An Irishman, An Italian and A Portuguese Walk Into A Kitchen…

Look at this soup, just bursting with healthfulness. Well, that and butter.

Last week, like millions of other mutts all across America, I celebrated my fractional Irish heritage (in my case, the fraction is a respectable 1/4) by cooking a corned beef and a great, warm, buttery pot of colcannon–and then foisting them on my pizza-and-hot-dog-loving family. The children loved the meat, as well as the carrots I’d cooked along with it, and Daughter Dearest even scarfed down most of her colcannon. Who says that “you can’t even TASTE the green stuff!” isn’t a ringing endorsement?

In the following days, the corned beef was put to delicious use as sandwich innards; I had a couple of butter-soaked and Bacon Salt-ed bowls of colcannon late at night, when no one was looking. Nevertheless, I was left with an awful lot of leftovers–including half a large bag of kale. There also happened to be a few cans of white beans and some lovely Yukon Golds in my pantry, so it occurred to me that I might make a batch of caldo verde, or possibly some simple beans and greens. Or–and here inspiration started to gain momentum, like a runaway go-cart headed downhill–both. Together. Beans, greens, potatoes, chicken broth, garlic. With the leftover colcannon! Perfect!

And so was born my bizarre love child stew, the offspring of an Irish side dish, an Italian side dish and a Portuguese soup. Except it’s not bizarre at all, really; it’s rather serendipitous. Greens, garlic and potatoes are all elemental foods in many cuisines, and come together deliciously. The beans add a punch of protein, and the pureed part of the soup imparts creaminess, while leaving some chunks of potato and slivers of kale whole elevates this from the realm of pabulum or sickbed food.

Now, I’m assuming that you don’t have a giant container of leftover colcannon in your fridge, so I’m going to both scale this back and adapt it for scratch cooking.

Caldo Colcannon

6 large potatoes, peeled and cubed
1 onion, diced
3-4 cloves garlic, minced
smidgen olive or canola oil, or butter, or bacon fat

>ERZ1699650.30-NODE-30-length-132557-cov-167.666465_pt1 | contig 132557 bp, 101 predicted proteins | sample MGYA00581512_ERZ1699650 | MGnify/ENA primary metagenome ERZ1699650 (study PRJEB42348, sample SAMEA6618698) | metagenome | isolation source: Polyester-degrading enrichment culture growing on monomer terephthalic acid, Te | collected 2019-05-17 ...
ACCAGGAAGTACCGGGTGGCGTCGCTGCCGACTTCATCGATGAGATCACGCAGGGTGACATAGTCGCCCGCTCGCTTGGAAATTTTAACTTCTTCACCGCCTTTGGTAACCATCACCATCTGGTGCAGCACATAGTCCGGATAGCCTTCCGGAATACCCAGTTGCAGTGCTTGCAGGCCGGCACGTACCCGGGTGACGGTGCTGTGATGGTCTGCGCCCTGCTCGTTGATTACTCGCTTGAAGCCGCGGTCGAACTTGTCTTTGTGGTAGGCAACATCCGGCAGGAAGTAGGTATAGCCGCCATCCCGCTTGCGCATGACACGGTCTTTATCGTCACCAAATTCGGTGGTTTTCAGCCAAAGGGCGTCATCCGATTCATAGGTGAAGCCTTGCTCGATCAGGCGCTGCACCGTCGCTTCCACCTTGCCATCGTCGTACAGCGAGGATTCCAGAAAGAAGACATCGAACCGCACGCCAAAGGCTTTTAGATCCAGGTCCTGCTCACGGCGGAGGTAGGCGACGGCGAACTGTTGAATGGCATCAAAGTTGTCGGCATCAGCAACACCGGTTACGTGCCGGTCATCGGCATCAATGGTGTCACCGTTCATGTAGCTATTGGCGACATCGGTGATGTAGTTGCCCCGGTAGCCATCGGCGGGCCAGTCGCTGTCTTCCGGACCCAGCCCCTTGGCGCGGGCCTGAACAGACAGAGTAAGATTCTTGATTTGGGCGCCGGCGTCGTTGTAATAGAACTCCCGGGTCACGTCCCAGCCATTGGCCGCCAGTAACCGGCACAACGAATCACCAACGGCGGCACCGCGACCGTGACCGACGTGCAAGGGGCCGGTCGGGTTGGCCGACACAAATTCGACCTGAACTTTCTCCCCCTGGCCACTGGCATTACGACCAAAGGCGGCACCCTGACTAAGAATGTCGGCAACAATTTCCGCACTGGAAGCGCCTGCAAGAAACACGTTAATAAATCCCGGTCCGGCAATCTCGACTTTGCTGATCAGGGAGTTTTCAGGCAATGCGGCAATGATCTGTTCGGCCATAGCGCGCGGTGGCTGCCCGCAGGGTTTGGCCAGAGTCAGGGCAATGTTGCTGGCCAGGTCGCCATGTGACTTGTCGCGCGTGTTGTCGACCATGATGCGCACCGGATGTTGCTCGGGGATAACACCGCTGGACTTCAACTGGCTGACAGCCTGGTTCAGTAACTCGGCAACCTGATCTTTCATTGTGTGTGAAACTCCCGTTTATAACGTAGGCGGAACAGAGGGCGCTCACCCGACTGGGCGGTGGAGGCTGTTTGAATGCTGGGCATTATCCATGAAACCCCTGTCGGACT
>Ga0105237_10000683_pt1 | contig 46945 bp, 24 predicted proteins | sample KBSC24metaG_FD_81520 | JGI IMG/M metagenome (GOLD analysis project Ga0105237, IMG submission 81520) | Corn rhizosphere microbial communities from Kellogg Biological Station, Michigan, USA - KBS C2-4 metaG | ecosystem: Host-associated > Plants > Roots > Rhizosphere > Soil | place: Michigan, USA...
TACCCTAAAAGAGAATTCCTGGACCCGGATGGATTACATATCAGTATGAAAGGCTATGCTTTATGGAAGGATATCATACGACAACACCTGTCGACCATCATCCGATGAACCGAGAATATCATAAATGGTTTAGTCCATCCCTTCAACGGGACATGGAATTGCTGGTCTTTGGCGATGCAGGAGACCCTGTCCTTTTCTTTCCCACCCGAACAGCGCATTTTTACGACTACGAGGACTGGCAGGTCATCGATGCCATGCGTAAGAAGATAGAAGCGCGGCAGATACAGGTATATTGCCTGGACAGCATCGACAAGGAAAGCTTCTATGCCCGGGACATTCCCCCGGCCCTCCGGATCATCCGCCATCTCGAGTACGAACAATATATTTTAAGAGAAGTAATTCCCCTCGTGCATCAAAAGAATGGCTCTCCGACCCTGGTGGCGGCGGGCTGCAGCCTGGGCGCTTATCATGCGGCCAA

1 quart chicken broth
1 cup milk
1 can small white beans
1 lb. Kale, washed, chopped and blanched
parsley, if you have it on hand
1 T. lemon juice

Heat the olive oil together with the minced garlic in a large pan or stockpot. When it becomes fragrant, add the onion and potatoes; cook for a few minutes, stirring constantly to ensure that the garlic doesn’t burn. Add the broth and the kale. Lower heat to medium and simmer, for 20-30 minutes, until the potatoes are tender.

Remove several ladlesful of the soup and puree in a blender until smooth. Return to pot. Add milk, beans and remainder of the kale. Simmer for another 5-10 minutes. Add the parsley, if using, salt and pepper to taste, and the lemon juice. If the stew seems too thick, add more milk. Remove from heat and serve. If you like, garnish with cheese (parmesan or cheddar would be nice), bacon crumbles, scallions, or all of the above. Enjoy!

Because That’s How I Escarole

Looks like lettuce...

Do you know from escarole? Despite my self-proclaimed status as a “foodie,” it was only this last winter that I discovered escarole. Picked up a head on a whim, which turned out to be one of the smartest whims I’ve ever had (which, frankly, isn’t saying much, as most of my whims end disastrously–being wiretapped by the USMC, for example. Or stranded at a train station, 60 miles from my ultimate destination, with three pillows, a large comforter and only $40 to my name).

I’ve heard that you can enjoy escarole raw–and, indeed, it looks much more like lettuce than any of my standard green leafies–but the way I prepare it is just so darn good that I can’t bring myself to deviate. I’m stuck in a bit of an escarole rut, but what a yummy rut it is.